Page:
Appropriate Adults help in 590 cases involving young suspects
Support scheme for young suspects turns one today
She conducted the interview with one of the 408 Appropriate Adults (AAs) present, and Assistant Superintendent (ASP) S. Aiswarya managed to coax the girl who had been caught for shoplifting twice to confide in her.
Speaking at the Police Cantonment Complex yesterday, ASP Aiswarya, 25, recounted last year's interview with the 15-year-old: "The reason why she was doing this was because she did not want to be a burden to her parents and ask them for money.
"So we know this is the impetus towards committing the offence, and we find out a bit more about the problems she's facing."
The investigation officer (IO) from Bedok Police Division had help from the AA, who had been trained under the Appropriate Adult Scheme for Young Suspects (AAYS).
The AAYS is one-year-old today.
The police told The New Paper there are 408 AAs who have gone through the scheme, and they have been activated about 590 times over the last 12 months.
Under the scheme, trained volunteers serve as AAs who accompany young suspects during investigation interviews, provide emotional support and aid communication between the suspect and the IO.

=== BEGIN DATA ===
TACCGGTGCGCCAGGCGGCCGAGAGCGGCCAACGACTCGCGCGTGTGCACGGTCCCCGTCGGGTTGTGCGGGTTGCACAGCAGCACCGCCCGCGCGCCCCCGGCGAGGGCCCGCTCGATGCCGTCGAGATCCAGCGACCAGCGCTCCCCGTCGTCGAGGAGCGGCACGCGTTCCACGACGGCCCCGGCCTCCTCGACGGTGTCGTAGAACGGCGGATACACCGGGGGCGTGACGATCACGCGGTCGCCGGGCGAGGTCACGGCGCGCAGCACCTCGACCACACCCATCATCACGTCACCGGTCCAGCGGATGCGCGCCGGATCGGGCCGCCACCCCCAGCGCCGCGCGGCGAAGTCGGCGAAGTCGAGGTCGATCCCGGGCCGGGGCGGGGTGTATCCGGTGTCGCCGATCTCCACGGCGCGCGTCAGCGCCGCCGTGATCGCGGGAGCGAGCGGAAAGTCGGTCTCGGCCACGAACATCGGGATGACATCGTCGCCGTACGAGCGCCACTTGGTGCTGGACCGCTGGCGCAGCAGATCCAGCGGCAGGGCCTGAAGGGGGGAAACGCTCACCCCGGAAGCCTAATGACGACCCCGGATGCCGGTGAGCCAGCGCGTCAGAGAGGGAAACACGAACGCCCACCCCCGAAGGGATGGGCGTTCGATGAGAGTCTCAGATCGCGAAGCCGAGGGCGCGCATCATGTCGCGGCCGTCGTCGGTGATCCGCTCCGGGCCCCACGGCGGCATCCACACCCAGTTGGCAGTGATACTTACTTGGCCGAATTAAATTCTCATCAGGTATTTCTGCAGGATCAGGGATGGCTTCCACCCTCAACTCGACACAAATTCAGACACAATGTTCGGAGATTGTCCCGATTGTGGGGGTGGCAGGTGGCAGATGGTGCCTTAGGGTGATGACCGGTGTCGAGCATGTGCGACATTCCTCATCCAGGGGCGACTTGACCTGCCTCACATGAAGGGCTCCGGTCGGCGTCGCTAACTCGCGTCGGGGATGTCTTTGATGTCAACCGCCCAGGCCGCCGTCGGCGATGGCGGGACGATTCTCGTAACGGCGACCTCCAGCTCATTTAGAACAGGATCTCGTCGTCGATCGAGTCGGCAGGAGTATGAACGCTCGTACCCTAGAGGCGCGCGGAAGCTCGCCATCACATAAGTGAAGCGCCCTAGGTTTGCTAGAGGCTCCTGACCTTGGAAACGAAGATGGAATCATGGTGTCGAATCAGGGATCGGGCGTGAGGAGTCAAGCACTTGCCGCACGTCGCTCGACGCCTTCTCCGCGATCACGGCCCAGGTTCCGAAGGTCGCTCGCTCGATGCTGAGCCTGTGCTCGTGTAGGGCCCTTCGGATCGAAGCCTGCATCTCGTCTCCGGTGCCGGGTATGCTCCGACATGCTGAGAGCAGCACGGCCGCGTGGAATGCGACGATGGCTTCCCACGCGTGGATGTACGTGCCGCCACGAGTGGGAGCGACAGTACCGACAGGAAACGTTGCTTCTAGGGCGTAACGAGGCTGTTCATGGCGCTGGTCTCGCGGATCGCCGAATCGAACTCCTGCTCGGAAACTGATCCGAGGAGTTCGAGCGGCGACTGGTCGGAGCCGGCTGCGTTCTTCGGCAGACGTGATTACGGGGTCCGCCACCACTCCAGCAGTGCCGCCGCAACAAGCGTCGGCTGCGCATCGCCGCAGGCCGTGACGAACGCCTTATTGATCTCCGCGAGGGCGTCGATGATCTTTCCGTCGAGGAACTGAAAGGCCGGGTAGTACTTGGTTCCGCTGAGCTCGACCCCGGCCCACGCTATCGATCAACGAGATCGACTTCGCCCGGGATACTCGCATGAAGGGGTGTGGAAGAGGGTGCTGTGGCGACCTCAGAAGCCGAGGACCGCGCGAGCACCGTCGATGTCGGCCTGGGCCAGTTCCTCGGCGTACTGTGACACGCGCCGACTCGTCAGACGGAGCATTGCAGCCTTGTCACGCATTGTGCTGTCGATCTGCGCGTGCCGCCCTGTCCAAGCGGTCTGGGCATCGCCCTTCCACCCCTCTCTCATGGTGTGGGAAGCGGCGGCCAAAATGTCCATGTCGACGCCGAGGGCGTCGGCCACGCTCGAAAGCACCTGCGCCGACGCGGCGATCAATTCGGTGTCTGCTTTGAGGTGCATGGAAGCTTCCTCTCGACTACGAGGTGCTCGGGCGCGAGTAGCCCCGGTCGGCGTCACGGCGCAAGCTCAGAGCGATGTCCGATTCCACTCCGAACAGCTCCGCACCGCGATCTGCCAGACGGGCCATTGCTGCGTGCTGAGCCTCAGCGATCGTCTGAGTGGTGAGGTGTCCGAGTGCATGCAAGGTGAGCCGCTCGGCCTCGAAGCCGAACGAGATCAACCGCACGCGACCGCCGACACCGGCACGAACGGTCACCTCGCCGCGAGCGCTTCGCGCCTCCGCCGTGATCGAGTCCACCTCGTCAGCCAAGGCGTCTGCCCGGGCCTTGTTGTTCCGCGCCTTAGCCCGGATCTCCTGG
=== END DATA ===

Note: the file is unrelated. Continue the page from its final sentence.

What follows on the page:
The scheme is available at the Criminal Investigation Department, Bedok Police Division and the Central Narcotics Bureau's Investigation Division.
Starting from today, it will be rolled out at the Central, Clementi and Tanglin Police Divisions, as well as Singapore Customs and the Corrupt Practices Investigation Bureau.
The full roll-out is expected to be completed in mid-2019.
AA Andrew Chew, 58, has helped in eight cases so far, and he said his presence can help young suspects through what could be stressful situations.
Mr Chew, who is self-employed, said the language used by police officers could be challenging for young suspects to understand, and an AA - they range from 21 to 70 years of age - can help clarify questions.
The Singapore Children's Society (SCS) administers and manages the AAYS, and is responsible for recruiting, training and deploying AAs, who undergo a day-long training session.
Cases are assigned to AAs based on their experience, gender, age and spoken languages.
Explaining the AAYS deployment procedure, an SCS spokesman said: "Volunteers who meet the selection criteria will receive an activation SMS from us, and those who are available will respond.
"We will select and link the AA up with the investigation officer. Typically, our AA will have 90 minutes to arrive at the venue."
ASP Aiswarya said young suspects are told the AA is not a police officer.
She said: "This puts the young suspect at ease so they know the police are looking out for their emotional well-being.
"This makes them more relaxed and more forthcoming with information, especially regarding problems they are facing and why they committed the crime."